Strawberry Rhubarb Snack Cake

As you may have noticed, our posting has been down (way down) this month. We will both be sharing some big updates soon, but for now, I’ll just tell you, May has been busy!

We moved (still in Charlottesville) from an apartment to a house–a gradual move that has taken a solid month to complete. We took a weekend trip to Savannah. We hosted a small dinner party at the new house. We’ve had family in town, and we’ve been spent time with friends. Through all of this, I’ve barely had time to cook, let alone blog.

But this weekend, as we finished moving the last of the stuff out of the apartment and made dinner plans with friends, I felt the familiar itch, and knew that I had to make something “blog-worthy.” Knew that I had to find time to do more than throw together a salad or some pasta; to take and edit photos; and to sit down to write about what I had made, about this busy month of May.

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Strawberry Rhubarb Snack Cake

Though the City Market opens in April, May is the month when Virginia’s bounty truly begins to roll in. Greens become more abundant; spring carrots and spicy radishes appear. And then, the magic begins–it’s strawberry season!

Beautiful local strawberries!

Beautiful local strawberries!

And, alongside those beautiful, sugar sweet strawberries, there is rhubarb.

Though of course I had heard of it, I’m not sure I’d actually ever had rhubarb until last summer, when I made my first strawberry rhubarb crisp.

In the past two years or so, as I have begun to explore gardening, joined a CSA, and started to frequent the City Market, I have learned more and more about what vegetables actually look like while growing in the earth. Today I find that there is something about being able to identify a plant as “vegetable” that is incredibly satisfying to me. Vegetables often grow in surprisingly delightful ways–from the fact that the little yellow flowers on my tomato plants become beautiful red fruits, to the delicate and pungent garlic scapes that spring up from hard neck garlic plants, to being able to identify kale or chard as such when I see it used in decorative pots, it’s such fun to know what these plants are and to see the miracle of growing food in action.

So, back to rhubarb.

Rhubarb stalks

Rhubarb stalks

This vegetable looks a lot like Swiss Chard, but with a heartier stalk that can range from very green to very red. Locally, the stalks I have found have been very green with only a hint of red, though I have seen vibrantly red-pink stalks on other people’s Instagram feeds. On its own, rhubarb is incredibly tart, and frankly, not too enjoyable. It needs some TLC in the form of sweetener, and pairs perfectly with its seasonal pal, strawberry.

strawberry-rhubarb

Strawberry and rhubarb–a perfect match

I have been aching to make something strawberry rhubarb for weeks, and so, on Sunday, when I knew we would be going to dinner at a friends house, I jumped on the opportunity to make this cake, inspired by Smitten Kitchen. Though the cake is perfectly delicious as is, it took everything in me to not make this cake with buckwheat flour. After all, buckwheat and rhubarb come from the same family, and really, how perfect would that have been?!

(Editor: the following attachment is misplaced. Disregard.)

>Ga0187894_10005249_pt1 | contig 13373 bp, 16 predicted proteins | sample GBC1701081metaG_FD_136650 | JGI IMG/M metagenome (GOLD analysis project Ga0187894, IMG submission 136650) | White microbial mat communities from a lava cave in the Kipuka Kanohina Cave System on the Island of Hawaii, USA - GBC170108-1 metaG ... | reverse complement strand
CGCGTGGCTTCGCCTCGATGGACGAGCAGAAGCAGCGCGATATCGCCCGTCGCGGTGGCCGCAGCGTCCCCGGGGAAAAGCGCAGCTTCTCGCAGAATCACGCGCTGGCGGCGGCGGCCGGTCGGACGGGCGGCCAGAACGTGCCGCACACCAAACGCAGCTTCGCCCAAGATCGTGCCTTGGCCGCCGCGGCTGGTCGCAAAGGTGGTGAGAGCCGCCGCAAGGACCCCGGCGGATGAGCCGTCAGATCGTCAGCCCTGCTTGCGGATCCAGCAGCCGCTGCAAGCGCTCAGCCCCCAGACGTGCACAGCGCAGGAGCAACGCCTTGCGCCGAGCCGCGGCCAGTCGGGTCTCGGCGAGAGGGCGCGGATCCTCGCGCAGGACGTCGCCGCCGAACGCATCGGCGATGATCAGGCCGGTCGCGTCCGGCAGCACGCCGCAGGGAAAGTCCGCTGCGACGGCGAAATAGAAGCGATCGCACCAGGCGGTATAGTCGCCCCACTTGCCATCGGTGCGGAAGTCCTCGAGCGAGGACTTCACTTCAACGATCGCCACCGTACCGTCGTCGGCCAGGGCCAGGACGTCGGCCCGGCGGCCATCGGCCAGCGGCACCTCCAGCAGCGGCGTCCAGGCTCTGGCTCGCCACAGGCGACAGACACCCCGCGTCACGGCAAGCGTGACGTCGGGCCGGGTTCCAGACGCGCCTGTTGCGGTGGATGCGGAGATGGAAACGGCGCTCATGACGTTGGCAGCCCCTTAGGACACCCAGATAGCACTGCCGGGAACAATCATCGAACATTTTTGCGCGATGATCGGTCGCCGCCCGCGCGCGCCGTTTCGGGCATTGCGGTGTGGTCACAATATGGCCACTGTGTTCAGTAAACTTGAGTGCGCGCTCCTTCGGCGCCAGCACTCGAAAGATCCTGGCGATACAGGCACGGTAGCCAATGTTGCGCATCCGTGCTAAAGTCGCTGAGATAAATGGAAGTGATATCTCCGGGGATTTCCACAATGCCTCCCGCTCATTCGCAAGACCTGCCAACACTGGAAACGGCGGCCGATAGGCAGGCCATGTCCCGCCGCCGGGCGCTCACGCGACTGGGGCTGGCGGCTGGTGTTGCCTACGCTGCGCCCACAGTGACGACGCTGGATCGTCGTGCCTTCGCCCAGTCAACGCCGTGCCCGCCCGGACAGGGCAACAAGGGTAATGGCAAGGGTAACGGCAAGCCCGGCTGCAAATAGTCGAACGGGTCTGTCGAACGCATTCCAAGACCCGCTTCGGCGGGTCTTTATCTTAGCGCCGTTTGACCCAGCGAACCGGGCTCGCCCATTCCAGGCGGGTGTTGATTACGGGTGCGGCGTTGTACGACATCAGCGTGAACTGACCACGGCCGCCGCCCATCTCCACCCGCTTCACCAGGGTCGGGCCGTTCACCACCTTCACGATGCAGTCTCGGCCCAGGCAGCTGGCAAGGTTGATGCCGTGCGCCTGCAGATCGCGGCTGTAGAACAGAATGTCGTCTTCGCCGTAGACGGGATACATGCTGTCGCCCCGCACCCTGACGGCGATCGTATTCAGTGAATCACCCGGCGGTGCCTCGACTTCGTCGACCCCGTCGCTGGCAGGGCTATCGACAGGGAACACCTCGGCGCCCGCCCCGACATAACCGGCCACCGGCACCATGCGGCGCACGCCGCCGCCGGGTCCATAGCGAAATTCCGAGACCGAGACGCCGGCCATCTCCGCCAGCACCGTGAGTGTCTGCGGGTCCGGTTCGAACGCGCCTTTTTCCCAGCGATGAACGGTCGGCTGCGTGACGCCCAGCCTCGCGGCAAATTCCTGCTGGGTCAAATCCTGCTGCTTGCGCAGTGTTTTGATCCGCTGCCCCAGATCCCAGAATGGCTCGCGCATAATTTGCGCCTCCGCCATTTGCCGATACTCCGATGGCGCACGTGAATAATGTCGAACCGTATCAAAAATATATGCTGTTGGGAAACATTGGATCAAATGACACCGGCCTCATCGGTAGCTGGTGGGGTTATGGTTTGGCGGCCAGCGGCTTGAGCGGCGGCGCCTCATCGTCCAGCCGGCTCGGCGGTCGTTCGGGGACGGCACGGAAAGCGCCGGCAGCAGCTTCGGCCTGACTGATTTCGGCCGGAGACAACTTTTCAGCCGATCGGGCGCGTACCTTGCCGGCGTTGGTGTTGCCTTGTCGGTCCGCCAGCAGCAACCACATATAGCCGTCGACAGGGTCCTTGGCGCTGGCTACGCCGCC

But I was sharing this cake with friends, friends who I knew would appreciate my cake more if it was not made with the “weird” ingredients that I love to use.

Cake!

Cake!

This cake was enjoyed at the end of a perfect summer meal – carnitas tacos, eaten on the roof top terrace of our friends apartment, on Sunday night of a 3 day weekend, with friends who have quickly become our “go-to” group. We shared food, wine, beer, and lots and lots of laughter.

A perfect start to the summer.

Enjoy!

Enjoy!

Strawberry Rhubarb Snack Cake

Slightly Adapted from Smitten Kitchen

Ingredients

Cake

  • 2 large stalks of Rhubarb, trimmed and cut into 1/2-inch lengths on the diagonal
  • 1/2 cup sliced strawberries
  • 1/2 + 2/3 cup granulated sugar, divided
  • 1 tablespoon lemon juice
  • 1/2 cup unsalted butter, softened
  • 1/2 teaspoon finely grated lemon zest
  • 2 large eggs
  • 1 1/3 cups white whole wheat flour
  • 1 teaspoon baking powder
  • 3/4 teaspoon table salt
  • 1/4 teaspoon ground ginger
  • 1/3 cup Greek yogurt (not non-fat)

Crumb

  • 1 cup white whole wheat flour
  • 1/4 cup coconut palm sugar
  • 1/8 teaspoon table salt
  • 1/4 teaspoon ground cinnamon
  • 4 tablespoons unsalted butter, melted
Yum!

Yum!

Method

Preheat oven to 350 degrees. Coat the bottom and sides of a 9×13-inch baking pan with butter or a nonstick cooking spray, then line the bottom with parchment paper, extending the lengths up two sides.

Stir together rhubarb, strawberries, lemon juice and 1/2 cup sugar and set aside. Beat butter, remaining sugar and lemon zest with an electric mixer until light and fluffy. Add eggs, one at at time, scraping down the sides after each addition. Whisk together flour, baking powder, table salt and ground ginger together in a small bowl. Add one-third of this mixture to the batter, mixing until just combined. Continue, adding half the sour cream, the second third of the flour mixture, the remaining sour cream, and then the remaining flour mixture, mixing between each addition until just combined.

Dollop batter into the prepared pan, then use a spatula to spread the cake into an even, thin layer. Pour the rhubarb mixture over the cake, spreading it into an even layer.